Open Water Swimming History


The open waters have attracted swimmers for ages. Where there's a lake, river, bay, ocean, channel or canal, there's likely to be someone who's tried to conquer it. This article explores the early history of open water swimming, its development as a sport, a little about the most famous open water tradition of all - the English Channel swim, and where open water swimming is today.

The Beginnings of Open Water Swimming

People are drawn to nature's water for different reasons - whether it's a force to be reckoned with, offers a refreshing dip, or simply soothes. The ancient Greeks and Romans were drawn to natural spring water not only for bathing and exercise, but as a means of treating their ailments. Archaeological evidence shows that healing baths were used in ancient Egypt. The early seventeenth century found the Queen of England and other British royalty enjoying spas and baths to cure their ills and promote their health. Doctors to this day acknowledge the healing powers of ancient salt water.

Aside from the therapeutic benefits of soaking in it, the open waters provide a place to swim and recreate. Water sports spread throughout England in the eighteenth century. Races in the great rivers and seas took place in the late 1700s and well into 1800s. Benjamin Franklin assumed his place in the history of open water swimming when he swam from Chelsea to Blackfriars, performing tricks for spectators along the way! (Lord, Craig; "FINA Centenary Book." Origins open water, Lord Byron is said to have swum across the Hellespont (now the Dardanelles) from Europe to Asia in 1810, marking the beginnings of what would be the modern age of open water swimming.

Competitive Open Water Swimming

Some of the earliest evidence from Japan shows that open water swim competitions were held as far back as 2,000 years ago. Today, an ageless passion for water finds expression in the modern Olympic Games. And although competing in the open waters is an ancient pastime, as an athletic event it's said to be "both the youngest and the oldest" of its kind (Lord; 2008). The first three modern Olympics hosted open water swimming events. The open water events staged at the 1896 Summer Games in Athens were held in the Bay of Zea, on the eastern coast of the Piraeus peninsula in Greece and included a 100 meter race, and a swim across the Bay before 20,000 onlookers.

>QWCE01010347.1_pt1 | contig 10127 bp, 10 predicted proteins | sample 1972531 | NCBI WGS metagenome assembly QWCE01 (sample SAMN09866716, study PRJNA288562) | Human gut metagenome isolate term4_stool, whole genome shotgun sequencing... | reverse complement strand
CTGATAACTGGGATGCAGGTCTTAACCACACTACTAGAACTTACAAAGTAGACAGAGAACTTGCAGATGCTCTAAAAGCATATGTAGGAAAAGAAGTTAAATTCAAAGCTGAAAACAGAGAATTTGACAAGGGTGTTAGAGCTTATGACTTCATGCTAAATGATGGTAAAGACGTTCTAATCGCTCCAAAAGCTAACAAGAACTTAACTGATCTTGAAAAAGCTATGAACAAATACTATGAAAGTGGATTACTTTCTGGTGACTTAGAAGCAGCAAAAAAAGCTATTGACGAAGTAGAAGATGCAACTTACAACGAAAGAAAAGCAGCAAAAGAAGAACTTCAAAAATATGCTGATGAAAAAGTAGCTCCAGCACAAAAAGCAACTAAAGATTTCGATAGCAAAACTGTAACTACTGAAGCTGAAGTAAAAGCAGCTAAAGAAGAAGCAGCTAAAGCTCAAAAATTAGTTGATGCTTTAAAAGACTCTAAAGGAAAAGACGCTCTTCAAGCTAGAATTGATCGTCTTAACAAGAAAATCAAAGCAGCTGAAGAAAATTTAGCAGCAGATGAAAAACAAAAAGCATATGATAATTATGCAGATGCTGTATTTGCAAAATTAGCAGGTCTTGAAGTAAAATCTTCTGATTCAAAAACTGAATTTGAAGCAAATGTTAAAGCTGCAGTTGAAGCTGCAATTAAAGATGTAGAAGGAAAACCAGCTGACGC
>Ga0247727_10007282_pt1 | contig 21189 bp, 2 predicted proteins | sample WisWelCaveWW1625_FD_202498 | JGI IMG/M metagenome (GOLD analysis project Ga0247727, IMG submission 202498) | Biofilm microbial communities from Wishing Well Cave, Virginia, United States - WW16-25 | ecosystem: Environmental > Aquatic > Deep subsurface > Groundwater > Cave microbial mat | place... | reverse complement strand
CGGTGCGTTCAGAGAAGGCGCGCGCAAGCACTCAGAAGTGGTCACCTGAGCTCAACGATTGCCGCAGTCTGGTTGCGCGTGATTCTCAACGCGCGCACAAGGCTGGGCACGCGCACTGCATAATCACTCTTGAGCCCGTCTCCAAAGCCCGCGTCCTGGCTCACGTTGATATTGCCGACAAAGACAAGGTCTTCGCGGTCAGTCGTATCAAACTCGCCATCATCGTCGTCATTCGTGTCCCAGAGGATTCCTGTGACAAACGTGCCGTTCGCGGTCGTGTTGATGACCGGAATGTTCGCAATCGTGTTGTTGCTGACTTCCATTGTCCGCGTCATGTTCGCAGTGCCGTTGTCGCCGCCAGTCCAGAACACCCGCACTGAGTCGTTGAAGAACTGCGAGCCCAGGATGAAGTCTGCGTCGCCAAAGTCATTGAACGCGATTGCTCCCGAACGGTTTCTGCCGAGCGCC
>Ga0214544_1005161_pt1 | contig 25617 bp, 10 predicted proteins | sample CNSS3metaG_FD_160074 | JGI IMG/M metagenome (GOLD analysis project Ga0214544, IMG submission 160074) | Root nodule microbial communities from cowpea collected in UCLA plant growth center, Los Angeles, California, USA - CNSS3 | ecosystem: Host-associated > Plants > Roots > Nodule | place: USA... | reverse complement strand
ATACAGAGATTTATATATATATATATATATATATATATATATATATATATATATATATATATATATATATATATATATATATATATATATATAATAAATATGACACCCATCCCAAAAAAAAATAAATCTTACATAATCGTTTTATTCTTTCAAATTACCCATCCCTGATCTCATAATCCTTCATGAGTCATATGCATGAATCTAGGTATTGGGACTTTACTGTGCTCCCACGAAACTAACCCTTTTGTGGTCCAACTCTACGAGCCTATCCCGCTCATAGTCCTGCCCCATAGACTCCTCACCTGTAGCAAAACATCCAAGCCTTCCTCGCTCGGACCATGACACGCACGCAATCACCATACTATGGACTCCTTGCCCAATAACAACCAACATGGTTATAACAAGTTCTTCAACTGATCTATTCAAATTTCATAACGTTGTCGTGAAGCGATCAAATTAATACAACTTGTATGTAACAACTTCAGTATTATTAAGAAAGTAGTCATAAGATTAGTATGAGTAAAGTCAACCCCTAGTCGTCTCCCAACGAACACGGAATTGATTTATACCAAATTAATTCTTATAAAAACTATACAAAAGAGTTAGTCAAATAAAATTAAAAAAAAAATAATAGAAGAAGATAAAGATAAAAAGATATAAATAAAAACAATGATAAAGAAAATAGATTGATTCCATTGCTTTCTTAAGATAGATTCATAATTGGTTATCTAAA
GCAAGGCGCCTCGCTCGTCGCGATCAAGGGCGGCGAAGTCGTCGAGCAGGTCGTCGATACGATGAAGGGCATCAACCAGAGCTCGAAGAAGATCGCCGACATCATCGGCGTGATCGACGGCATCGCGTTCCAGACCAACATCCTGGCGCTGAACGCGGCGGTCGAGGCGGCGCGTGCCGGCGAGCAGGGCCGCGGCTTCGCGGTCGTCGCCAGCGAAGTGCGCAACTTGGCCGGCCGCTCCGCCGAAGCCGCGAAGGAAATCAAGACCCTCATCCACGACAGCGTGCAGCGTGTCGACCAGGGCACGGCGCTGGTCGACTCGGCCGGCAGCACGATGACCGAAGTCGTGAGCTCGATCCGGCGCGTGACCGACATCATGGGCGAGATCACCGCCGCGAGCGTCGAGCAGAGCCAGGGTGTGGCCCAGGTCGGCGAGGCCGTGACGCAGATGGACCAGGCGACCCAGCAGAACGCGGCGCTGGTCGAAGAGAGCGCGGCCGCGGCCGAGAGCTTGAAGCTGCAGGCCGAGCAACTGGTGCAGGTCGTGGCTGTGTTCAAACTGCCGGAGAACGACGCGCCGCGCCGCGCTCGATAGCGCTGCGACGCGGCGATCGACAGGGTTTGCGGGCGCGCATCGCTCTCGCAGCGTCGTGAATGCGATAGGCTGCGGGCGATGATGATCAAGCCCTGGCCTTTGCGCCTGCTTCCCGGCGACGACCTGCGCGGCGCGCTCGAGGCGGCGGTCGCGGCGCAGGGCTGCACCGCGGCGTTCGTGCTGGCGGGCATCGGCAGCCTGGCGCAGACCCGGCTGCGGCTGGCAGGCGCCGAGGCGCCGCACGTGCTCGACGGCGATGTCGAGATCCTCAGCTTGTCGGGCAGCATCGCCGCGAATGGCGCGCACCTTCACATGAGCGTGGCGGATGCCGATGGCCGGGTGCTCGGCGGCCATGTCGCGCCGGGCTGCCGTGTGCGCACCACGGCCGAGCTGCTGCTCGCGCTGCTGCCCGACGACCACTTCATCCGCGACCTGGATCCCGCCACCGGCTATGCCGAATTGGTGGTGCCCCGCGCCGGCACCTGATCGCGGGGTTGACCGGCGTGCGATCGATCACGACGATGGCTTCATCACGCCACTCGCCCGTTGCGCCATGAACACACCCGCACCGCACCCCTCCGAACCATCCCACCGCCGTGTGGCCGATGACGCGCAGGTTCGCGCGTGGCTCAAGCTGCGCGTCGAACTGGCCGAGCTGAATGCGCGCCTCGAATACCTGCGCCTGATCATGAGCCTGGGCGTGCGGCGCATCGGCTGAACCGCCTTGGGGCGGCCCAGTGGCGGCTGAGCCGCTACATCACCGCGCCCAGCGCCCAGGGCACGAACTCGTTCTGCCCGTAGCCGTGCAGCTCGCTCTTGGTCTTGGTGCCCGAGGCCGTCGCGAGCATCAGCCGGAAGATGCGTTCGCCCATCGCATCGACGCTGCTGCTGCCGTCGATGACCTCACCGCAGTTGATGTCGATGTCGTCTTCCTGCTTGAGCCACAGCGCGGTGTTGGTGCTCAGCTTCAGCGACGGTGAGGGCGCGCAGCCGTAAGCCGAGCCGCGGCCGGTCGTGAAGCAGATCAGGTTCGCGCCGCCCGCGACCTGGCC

The Olympic swim events at the turn of the century took place on the Seine river in Paris, and included an obstacle course, and a race swum entirely underwater! The open swim competitions at the 1904 Games were held in an artificial lake, and in 1906, the Mediterranean. With the advent of swimming pools for the 1908 Olympics, lap racing would replace open water swim, and open water competitions were put to rest for an entire century.

The event found its way back to the open waters of the 2000 Summer Games, with the inclusion of the triathlon's 1500 meter open water swim. The resurrected attraction took to new heights at the 2008 Beijing Games with the inaugural 10k marathon race becoming an official event.

As a venue that bears no lanes, lines, walls, or starting blocks for points of reference, open water swimmers are challenged in ways that lap swimmers are not. Not to mention the natural elements such as currents, sea life, wind or rain that puts swimmers to a different kind of test.

The English Channel Swim

No tradition has become as synonymous with open water swimming as the English Channel swim. The first to cross the English Channel was Captain Matthew Webb, in August of 1875, kicking off an infectious tradition. After failing to cross it the first time, the Englishman took the challenge again and finished in under 22 hours, swimming the breaststroke in a zigzag pattern against strong currents.

Others caught the open water bug. But it wasn't until well over a century later, in August of 2007, that Bulgarian swimmer, Petar Stoychev was the first to swim the Channel in under seven hours! Alison Streeter earned her title, Queen of the Channel, for having swum it an unbeatable 43 times! The English Channel has been crossed more than 1,000 times. The contagion to conquer the open waters has spread to oceans, lakes and rivers around the world.

Open Water Swimming Today

Today, the FINA World Championships host the 5 km, 10 km, and 25 km open water swim races. This Summer's London Games' open water events will include the men's and women's 10 km marathon.

With increased media publicity, and a best-selling book on open water swimming titled, "Wild Swim" by founder of the Outdoor Swimming Society, Kate Rew, the popularity of the sport has taken to new heights in Britain and beyond.

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